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Given two functions, $f$ and $g$, both convex, and additionally $f$ is increasing. Using the fact that if a function is differentiable and convex on an interval, then such function is, on the interval, either increasing, or decreasing, or there is a number c such that $f$ is decreasing to the left of it and increasing to the right of it, prove that $(f\circ g)$ is convex.

What I know/tried:

I know that if I show that, given $x<y$, $f'(g(x))g'(x)<f'(g(y))g'(y)$ as it shows that the derivative is increasing, and consequently a convex function. Playing around with the possible configurations for $x$ and $y$ seems to be the strategy, but I only achieved, using the convexity of $g$ and $f$, and the increasing aspect of the function $f$, that the derivative of the composite function is positive if $x<y<c$ and $c<x<y$, which isn't enough.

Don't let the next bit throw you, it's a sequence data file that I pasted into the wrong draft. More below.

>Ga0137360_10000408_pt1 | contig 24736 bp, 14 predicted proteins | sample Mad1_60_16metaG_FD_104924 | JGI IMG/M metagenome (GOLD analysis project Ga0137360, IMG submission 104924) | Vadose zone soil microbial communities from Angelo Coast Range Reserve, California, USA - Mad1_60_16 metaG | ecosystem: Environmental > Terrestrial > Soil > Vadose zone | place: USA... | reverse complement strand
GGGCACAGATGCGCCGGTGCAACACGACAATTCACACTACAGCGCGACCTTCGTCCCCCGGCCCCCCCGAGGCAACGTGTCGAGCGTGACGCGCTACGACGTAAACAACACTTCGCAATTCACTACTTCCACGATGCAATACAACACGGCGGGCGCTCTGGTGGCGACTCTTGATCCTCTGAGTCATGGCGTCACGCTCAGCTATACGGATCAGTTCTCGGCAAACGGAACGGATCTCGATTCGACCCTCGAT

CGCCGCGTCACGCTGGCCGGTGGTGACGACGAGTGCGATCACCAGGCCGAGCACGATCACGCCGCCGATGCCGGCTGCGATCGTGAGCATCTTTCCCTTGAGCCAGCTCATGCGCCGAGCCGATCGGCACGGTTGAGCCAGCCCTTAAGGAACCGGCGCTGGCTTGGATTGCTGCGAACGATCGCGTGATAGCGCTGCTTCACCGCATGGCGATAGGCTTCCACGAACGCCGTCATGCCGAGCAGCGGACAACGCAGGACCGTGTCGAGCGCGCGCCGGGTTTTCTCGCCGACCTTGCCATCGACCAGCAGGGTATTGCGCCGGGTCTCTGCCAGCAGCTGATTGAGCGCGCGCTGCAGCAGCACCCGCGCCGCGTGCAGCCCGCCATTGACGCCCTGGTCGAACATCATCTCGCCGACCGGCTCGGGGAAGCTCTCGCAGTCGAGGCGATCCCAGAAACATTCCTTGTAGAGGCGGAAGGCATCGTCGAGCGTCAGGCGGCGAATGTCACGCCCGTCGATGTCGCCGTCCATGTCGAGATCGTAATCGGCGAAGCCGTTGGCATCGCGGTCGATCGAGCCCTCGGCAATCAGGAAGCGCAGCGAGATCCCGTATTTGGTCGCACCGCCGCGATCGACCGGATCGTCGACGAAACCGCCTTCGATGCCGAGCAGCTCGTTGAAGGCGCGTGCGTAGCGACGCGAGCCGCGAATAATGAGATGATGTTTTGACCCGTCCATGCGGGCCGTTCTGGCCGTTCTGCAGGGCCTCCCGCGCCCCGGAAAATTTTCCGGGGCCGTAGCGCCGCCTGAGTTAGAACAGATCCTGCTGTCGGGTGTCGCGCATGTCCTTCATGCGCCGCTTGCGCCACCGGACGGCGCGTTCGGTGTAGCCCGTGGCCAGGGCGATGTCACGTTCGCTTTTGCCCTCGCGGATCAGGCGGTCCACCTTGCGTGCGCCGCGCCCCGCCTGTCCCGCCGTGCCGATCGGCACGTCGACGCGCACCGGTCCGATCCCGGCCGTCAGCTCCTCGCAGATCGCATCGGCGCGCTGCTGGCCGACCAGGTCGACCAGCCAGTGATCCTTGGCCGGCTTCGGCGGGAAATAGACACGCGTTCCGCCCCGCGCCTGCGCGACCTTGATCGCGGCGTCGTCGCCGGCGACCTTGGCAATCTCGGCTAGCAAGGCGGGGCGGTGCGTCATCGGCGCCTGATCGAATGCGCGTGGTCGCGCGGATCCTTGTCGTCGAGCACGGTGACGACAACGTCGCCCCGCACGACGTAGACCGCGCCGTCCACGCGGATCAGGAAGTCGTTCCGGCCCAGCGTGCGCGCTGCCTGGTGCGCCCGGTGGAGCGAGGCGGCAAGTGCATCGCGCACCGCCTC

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Differentiation is neither necessary nor useful here. For any $x, y$ and $0 \le t \le 1$, by definition of convex function $g(tx + (1-t)y) \le t g(x) + (1-t) g(y)$ so since $f$ is increasing, $$ f(g(tx + (1-t)y)) \le f(t g(x) + (1-t) g(y)) \le t f(g(x)) + (1-t) f(g(y))$$

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  • $\begingroup$ Yes, I agree that's easier. Doing that way was a previous problem, but the text specifically asks for a solution using it. $\endgroup$ – Fhoenix Nov 29 '17 at 13:09

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